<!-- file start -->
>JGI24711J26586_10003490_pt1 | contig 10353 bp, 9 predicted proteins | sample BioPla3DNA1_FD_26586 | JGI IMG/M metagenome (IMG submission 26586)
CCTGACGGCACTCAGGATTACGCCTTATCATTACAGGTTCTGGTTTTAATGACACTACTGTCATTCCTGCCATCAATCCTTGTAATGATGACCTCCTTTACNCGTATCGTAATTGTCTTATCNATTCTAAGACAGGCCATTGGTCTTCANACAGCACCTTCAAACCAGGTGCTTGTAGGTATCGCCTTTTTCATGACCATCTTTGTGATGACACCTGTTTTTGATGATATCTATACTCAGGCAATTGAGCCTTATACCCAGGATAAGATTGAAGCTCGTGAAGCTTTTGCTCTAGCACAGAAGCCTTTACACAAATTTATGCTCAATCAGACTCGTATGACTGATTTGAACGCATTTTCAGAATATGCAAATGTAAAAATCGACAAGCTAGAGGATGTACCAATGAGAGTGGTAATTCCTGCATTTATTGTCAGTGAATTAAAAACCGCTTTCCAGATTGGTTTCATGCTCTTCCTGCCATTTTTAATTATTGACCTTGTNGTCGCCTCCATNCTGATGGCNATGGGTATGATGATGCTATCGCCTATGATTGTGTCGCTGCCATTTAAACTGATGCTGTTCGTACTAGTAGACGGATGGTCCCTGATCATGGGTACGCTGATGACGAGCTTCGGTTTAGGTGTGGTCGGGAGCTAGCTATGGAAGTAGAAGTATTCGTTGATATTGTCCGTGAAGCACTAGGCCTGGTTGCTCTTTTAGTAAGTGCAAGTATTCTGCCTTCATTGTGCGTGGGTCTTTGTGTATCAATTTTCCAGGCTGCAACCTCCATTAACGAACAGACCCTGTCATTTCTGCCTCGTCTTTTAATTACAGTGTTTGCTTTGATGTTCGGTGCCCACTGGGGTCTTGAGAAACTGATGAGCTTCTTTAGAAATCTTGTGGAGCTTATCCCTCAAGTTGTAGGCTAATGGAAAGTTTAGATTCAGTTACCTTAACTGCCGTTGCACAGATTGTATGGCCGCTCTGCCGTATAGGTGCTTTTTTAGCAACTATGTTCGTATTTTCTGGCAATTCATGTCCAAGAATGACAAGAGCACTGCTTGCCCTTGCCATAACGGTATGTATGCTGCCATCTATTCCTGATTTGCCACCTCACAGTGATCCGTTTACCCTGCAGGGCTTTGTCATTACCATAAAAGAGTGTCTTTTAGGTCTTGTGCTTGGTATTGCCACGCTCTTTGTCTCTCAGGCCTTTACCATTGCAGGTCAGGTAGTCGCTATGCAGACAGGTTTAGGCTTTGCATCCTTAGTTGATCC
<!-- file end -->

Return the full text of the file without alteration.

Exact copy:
>JGI24711J26586_10003490_pt1 | contig 10353 bp, 9 predicted proteins | sample BioPla3DNA1_FD_26586 | JGI IMG/M metagenome (IMG submission 26586)
CCTGACGGCACTCAGGATTACGCCTTATCATTACAGGTTCTGGTTTTAATGACACTACTGTCATTCCTGCCATCAATCCTTGTAATGATGACCTCCTTTACNCGTATCGTAATTGTCTTATCNATTCTAAGACAGGCCATTGGTCTTCANACAGCACCTTCAAACCAGGTGCTTGTAGGTATCGCCTTTTTCATGACCATCTTTGTGATGACACCTGTTTTTGATGATATCTATACTCAGGCAATTGAGCCTTATACCCAGGATAAGATTGAAGCTCGTGAAGCTTTTGCTCTAGCACAGAAGCCTTTACACAAATTTATGCTCAATCAGACTCGTATGACTGATTTGAACGCATTTTCAGAATATGCAAATGTAAAAATCGACAAGCTAGAGGATGTACCAATGAGAGTGGTAATTCCTGCATTTATTGTCAGTGAATTAAAAACCGCTTTCCAGATTGGTTTCATGCTCTTCCTGCCATTTTTAATTATTGACCTTGTNGTCGCCTCCATNCTGATGGCNATGGGTATGATGATGCTATCGCCTATGATTGTGTCGCTGCCATTTAAACTGATGCTGTTCGTACTAGTAGACGGATGGTCCCTGATCATGGGTACGCTGATGACGAGCTTCGGTTTAGGTGTGGTCGGGAGCTAGCTATGGAAGTAGAAGTATTCGTTGATATTGTCCGTGAAGCACTAGGCCTGGTTGCTCTTTTAGTAAGTGCAAGTATTCTGCCTTCATTGTGCGTGGGTCTTTGTGTATCAATTTTCCAGGCTGCAACCTCCATTAACGAACAGACCCTGTCATTTCTGCCTCGTCTTTTAATTACAGTGTTTGCTTTGATGTTCGGTGCCCACTGGGGTCTTGAGAAACTGATGAGCTTCTTTAGAAATCTTGTGGAGCTTATCCCTCAAGTTGTAGGCTAATGGAAAGTTTAGATTCAGTTACCTTAACTGCCGTTGCACAGATTGTATGGCCGCTCTGCCGTATAGGTGCTTTTTTAGCAACTATGTTCGTATTTTCTGGCAATTCATGTCCAAGAATGACAAGAGCACTGCTTGCCCTTGCCATAACGGTATGTATGCTGCCATCTATTCCTGATTTGCCACCTCACAGTGATCCGTTTACCCTGCAGGGCTTTGTCATTACCATAAAAGAGTGTCTTTTAGGTCTTGTGCTTGGTATTGCCACGCTCTTTGTCTCTCAGGCCTTTACCATTGCAGGTCAGGTAGTCGCTATGCAGACAGGTTTAGGCTTTGCATCCTTAGTTGATCC